> "HTTP/2"? For example:
>
> GET /foo HTTP/2
>
> would be the request line generated for creating and validating signatures?

(a) Why do you need the protocol name?

(b) Wouldn't it be wiser to use the full effective request URI?

> ...
>> 6) 1.  If the header name is not `request-line` then append the
>> lowercased header name followed with an ASCII colon `:` and an ASCII
>> space ` `.
>>
>> - And the field value?
>
> Fixed:
>
> https://web-payments.org/specs/source/http-signatures/#canonicalization
>
>> - Also: what if there are multiple instances of a given field name?
>
> Added guidance if there are multiple instances:
>
> http://sites.local/web-payments.org/specs/source/http-signatures/#canonicalization

Concatenated with no delimiter?

>> - What about leading and trailing whitespace in the header field
>> value?
>
> They are preserved, we want to stay as far away from canonicalizing the
> headers as we can. If a library, client, proxy, or server adds/removes
> whitespace, then the application is screwed. Canonicalization of header
> field values is something we do not want to specify, even if it means
> that signatures in some environments will fail.

I believe this is going to break with many libraries. It would be wiser 
to leave out leading/trailing whitespace.

> ...

>> Editorial:
>>
>> - In the boilerplate, please say where to send feedback.
>
> Done:
>
> https://github.com/web-payments/web-payments.org/commit/0da85e2066011ab7e9eb8595ecd136affb6a5346

Looks good.

> Although, I don't know if I added the note in the right way. The W3C
> spec tool allows you to modify the Status section, I couldn't find out
> how to do that w/ the xml2rfc tool.

You can't change the status.

>> - Please cite the HTTPbis drafts instead of RFC 2616.
>
> Fixed:
>
> https://github.com/web-payments/web-payments.org/commit/83c9cba2a3fc99bef0e71bd0fadeb058b7576966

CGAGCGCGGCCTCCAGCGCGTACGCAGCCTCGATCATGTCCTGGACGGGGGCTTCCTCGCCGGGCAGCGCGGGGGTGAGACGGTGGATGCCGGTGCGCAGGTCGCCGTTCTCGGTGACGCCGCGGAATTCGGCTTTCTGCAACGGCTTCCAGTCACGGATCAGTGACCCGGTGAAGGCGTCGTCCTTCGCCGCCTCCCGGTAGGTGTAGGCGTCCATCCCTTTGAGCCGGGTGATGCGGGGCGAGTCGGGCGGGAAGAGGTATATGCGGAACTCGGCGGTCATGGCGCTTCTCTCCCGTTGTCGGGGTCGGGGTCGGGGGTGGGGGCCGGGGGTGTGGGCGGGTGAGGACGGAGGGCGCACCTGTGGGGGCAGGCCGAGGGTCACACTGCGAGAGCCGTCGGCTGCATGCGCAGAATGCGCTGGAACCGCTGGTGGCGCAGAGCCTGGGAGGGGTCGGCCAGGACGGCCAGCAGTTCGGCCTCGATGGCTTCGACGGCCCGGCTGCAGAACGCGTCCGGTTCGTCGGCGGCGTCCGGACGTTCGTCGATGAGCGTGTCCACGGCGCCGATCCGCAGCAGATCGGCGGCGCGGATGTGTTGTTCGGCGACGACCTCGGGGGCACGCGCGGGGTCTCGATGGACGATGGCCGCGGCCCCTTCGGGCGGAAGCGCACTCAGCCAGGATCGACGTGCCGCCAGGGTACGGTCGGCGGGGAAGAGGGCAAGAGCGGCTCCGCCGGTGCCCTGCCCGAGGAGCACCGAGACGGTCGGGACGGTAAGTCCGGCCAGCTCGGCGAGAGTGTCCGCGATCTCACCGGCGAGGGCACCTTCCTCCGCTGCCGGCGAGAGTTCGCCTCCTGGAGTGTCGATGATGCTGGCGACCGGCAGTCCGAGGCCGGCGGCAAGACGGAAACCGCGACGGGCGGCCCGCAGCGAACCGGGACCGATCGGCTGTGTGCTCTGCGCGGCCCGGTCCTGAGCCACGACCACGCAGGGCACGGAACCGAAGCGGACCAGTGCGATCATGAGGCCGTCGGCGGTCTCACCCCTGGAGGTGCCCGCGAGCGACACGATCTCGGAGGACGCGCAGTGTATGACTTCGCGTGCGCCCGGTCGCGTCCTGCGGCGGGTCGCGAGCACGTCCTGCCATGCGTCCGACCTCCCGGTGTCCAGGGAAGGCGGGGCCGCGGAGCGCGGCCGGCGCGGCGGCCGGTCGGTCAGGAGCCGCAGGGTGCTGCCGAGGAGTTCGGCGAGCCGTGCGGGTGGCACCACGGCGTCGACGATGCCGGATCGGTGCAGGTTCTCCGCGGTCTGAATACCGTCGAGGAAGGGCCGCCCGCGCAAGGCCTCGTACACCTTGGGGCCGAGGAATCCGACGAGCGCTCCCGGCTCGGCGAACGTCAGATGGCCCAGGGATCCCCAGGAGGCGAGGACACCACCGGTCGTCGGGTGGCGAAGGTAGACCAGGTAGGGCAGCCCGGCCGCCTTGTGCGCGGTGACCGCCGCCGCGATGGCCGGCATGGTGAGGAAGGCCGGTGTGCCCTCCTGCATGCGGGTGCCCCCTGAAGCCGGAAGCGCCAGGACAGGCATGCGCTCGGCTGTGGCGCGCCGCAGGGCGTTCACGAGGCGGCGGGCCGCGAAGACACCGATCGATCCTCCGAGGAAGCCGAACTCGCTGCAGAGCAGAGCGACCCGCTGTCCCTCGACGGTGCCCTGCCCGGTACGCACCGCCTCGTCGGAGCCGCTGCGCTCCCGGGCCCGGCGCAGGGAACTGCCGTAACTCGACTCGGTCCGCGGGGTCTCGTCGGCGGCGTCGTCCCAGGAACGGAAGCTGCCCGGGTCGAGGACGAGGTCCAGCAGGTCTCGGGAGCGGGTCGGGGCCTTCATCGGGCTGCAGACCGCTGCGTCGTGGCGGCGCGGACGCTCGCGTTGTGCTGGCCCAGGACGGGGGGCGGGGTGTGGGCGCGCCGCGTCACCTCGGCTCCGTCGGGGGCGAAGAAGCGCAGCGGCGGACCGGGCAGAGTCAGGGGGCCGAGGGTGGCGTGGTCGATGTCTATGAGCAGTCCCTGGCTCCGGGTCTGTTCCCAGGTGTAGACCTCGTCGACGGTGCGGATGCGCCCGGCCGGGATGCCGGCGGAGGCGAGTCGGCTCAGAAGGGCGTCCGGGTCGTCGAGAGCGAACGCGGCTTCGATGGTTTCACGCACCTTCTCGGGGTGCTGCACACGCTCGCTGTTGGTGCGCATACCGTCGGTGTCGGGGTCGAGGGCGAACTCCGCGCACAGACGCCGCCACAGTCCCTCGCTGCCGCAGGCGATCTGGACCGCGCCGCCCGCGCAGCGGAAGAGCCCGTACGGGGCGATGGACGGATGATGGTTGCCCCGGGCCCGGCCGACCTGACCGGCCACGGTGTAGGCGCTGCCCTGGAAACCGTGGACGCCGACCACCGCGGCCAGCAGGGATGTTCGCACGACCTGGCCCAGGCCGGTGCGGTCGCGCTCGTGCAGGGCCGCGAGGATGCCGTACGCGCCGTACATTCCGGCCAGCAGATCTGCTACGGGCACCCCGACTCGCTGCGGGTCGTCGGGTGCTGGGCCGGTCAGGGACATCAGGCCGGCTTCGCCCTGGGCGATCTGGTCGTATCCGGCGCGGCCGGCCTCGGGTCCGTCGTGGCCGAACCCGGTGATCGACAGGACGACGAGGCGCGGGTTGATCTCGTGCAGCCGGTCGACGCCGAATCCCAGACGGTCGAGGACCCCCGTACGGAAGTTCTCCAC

...should be in the References section.

>> - Please do not cite RFC 2617 except when talking about Basic and
>> Digest
>
> Done:
>
> https://github.com/web-payments/web-payments.org/commit/6f97a12df79619b8eb264db8ce209ef149c30598
>
>> - s/header/header field/
>
> Fixed:
>
> https://github.com/web-payments/web-payments.org/commit/e8c14fa0b2fdc291473f1aa7302281e4915ee66e
>
>> - please use symbolic references (xml2rfc PI symrefs="yes")
>
> I thought I was, but the xml2rfc tool doesn't seem to be picking it up?
>
> https://github.com/web-payments/web-payments.org/blob/6f97a12df79619b8eb264db8ce209ef149c30598/specs/source/http-signatures/index.xml#L17

Because you don't have any references at all it seems :-) See 
<http://greenbytes.de/tech/webdav/draft-reschke-xml2rfc-latest.html#element.references>.

> ...
> It would be great to hear your thoughts on whether this spec should
> continue to use the Authorization header or if it should try to do
> origin-to-client authentication as well. We'd like to do the latter if
> there is a simple, clean way to do it. It would be nice if the HTTP
> message information passed back from the financial servers that would be
> using this spec could be digitally signed as well. Answers to the other
> questions asked would also be greatly appreciated. :)
> ...

I know little about the use cases. You really ought to solicit feedback 
of the httpauth working group.

Best regards, Julian
Received on Tuesday, 11 March 2014 16:43:39 UTC